The Recording Industry Association Of America has updated the “notorious markets” list of big bad piracy websites that it provides to the US government each year. The latest version puts particular focus on stream-rippers, the record industry’s new big bugbear.
In its new report, the trade body starts off fairly chipper. It notes that a number of file-sharing sites have recently shut down. All of these ran off the Sharebeast platform, the operator of which recently pleaded guilty to copyright infringement charges.
The labels group is also pretty pleased to be able to take YouTube-mp3 off its list, the highly popular stream-ripper having recently agreed to close as part of a settlement with the RIAA.
But there ends the positivity. Because if you can be sure of one thing on the internet, it’s that there’s always someone willing to fill an open space. Or several people.
“Unfortunately, [following the closure of YouTube-mp3] several other stream-ripping sites have ‘doubled down’ and carry on in this illegal behaviour, continuing to make this form of theft a major concern for the music industry”, says the RIAA. “The overall popularity of these sites and the staggering volume of traffic it attracts evidences the enormous damage being inflicted on the US record industry”.
The organisation says that it is now monitoring over 70 stream-ripping services, with the seven most popular – Mp3juices, Convert2mp3, Savefrom, Ytmp3, Convertmp3, Flvto and 2conv – added to its notorious markets list.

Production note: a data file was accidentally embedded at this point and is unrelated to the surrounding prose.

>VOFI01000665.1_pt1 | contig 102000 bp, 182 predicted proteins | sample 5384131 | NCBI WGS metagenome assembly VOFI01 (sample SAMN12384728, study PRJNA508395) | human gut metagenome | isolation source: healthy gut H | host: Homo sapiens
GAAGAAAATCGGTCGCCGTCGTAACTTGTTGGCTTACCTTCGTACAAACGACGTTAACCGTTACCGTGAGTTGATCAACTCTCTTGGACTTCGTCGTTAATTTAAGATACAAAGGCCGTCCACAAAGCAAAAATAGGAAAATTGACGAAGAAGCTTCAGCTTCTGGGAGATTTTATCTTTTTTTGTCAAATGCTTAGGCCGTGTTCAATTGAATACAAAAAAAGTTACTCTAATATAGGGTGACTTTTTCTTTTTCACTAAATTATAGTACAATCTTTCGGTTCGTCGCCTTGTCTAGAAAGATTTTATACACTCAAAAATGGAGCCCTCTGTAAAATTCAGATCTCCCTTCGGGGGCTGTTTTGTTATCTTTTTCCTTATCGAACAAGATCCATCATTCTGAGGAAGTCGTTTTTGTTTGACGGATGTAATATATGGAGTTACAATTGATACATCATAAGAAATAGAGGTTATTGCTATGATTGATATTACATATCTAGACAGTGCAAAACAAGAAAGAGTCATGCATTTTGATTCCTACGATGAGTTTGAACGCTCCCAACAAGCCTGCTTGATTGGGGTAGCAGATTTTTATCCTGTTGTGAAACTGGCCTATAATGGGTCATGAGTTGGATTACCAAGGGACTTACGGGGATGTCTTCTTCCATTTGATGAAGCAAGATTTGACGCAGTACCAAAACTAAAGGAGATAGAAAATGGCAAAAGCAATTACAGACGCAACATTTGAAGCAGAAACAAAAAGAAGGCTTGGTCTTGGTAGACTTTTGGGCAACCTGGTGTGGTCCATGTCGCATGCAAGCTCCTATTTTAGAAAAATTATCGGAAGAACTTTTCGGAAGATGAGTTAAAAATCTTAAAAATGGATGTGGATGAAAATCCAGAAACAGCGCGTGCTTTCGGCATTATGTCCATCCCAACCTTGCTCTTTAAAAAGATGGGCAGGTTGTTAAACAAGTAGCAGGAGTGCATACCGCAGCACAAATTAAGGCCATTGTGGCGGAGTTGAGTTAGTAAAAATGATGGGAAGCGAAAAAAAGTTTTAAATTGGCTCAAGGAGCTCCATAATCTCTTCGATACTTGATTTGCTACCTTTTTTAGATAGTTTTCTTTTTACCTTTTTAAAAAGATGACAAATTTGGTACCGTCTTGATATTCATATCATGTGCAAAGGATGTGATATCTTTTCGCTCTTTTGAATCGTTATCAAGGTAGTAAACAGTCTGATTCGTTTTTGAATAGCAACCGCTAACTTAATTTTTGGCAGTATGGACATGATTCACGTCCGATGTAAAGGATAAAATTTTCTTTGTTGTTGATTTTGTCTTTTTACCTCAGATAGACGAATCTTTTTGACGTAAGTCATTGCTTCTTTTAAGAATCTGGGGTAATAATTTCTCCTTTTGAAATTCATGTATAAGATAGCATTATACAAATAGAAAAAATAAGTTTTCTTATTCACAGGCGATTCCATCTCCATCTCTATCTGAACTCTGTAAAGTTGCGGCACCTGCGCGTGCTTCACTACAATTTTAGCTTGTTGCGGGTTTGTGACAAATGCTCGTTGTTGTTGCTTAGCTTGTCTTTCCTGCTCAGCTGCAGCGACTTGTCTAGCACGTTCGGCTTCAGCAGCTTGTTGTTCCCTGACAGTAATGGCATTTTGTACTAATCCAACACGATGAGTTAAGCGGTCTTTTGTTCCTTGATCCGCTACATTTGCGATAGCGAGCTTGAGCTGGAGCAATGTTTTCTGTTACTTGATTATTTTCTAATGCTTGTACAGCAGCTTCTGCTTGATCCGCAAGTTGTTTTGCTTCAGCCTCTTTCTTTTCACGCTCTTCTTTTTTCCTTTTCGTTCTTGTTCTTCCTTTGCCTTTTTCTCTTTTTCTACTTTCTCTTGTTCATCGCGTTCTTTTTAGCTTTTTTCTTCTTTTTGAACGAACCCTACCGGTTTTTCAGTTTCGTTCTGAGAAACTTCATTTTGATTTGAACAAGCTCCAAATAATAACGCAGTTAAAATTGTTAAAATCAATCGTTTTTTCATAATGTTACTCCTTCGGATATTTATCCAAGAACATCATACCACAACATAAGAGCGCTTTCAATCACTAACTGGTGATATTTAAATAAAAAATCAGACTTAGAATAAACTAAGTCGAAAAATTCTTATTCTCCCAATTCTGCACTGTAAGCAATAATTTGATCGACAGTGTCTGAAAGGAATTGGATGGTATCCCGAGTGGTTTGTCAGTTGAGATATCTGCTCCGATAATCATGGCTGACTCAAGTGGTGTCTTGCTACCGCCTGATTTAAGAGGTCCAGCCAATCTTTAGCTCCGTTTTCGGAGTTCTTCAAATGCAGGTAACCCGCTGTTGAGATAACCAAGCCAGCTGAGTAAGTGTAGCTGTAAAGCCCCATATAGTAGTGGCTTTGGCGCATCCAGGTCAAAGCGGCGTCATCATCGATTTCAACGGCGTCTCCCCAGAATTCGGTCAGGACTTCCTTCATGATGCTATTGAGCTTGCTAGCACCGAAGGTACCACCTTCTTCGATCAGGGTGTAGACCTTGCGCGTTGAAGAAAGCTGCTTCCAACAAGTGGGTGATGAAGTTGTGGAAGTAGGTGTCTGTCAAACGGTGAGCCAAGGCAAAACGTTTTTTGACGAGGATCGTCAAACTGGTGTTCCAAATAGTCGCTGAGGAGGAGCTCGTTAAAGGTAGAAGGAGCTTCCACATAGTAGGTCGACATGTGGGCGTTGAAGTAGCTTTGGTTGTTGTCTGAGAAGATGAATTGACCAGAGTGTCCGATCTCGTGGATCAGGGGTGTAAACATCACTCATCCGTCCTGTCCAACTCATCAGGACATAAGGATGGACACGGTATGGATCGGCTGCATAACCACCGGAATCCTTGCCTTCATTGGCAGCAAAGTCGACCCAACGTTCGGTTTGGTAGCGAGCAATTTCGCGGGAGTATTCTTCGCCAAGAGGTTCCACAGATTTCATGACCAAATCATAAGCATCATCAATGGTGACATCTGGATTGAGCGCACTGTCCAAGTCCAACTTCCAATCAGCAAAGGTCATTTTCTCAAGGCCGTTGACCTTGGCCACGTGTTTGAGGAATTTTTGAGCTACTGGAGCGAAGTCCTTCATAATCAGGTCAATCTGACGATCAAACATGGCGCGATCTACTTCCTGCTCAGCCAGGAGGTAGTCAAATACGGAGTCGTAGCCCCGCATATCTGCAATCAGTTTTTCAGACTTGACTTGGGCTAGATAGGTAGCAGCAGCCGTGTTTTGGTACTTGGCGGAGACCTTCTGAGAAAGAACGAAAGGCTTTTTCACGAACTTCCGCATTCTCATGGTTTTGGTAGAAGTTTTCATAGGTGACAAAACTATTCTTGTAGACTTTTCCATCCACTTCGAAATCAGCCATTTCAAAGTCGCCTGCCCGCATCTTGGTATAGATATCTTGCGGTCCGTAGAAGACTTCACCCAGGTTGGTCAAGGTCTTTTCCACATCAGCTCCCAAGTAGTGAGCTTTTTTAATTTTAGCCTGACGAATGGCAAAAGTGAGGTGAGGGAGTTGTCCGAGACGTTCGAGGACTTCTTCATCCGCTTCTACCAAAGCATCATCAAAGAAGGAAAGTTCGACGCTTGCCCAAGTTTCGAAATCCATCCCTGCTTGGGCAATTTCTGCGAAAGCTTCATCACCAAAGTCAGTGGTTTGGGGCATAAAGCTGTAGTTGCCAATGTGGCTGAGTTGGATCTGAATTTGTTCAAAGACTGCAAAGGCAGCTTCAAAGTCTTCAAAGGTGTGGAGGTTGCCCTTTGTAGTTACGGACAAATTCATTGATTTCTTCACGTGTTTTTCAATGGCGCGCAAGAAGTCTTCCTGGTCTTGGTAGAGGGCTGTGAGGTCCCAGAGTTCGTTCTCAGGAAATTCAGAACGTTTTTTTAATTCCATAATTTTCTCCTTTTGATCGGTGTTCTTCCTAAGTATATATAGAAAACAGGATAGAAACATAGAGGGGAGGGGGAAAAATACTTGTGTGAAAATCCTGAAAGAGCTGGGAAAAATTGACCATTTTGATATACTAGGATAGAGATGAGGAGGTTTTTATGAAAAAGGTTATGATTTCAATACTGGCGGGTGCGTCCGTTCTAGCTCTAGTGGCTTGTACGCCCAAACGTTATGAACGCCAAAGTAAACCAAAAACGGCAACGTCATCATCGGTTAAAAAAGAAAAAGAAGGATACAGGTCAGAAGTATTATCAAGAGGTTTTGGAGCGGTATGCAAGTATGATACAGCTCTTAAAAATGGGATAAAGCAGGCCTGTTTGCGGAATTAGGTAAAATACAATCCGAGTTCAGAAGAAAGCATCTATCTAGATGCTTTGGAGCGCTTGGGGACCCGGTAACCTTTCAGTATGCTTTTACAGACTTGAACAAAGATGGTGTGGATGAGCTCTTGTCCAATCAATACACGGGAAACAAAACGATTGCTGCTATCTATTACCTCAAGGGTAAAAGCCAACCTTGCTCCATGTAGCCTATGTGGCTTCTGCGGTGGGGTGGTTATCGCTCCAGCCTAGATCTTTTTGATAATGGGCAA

It adds that many of these sites use various means to mask their true locations, making legal action against them difficult. One service used to do this masking is the otherwise legit internet firm Cloudflare, which the RIAA has been getting particularly shirty about of late – in particular as part of its legal assault on MP3Skull.
“More sites are now employing services of Cloudflare, a content delivery network and distributed domain name server service”, says the report. “BitTorrent sites, like many other pirate sites, are increasing turning to Cloudflare because routing their site through Cloudflare obfuscates the IP address of the actual hosting provider, masking the location of the site”.
The focus in the report on Cloudflare, which is used by a great many websites of all types, suggests that the RIAA may be planning to ramp up its pressure on the company to act against the pirates using it.[from http://ift.tt/2lvivLP]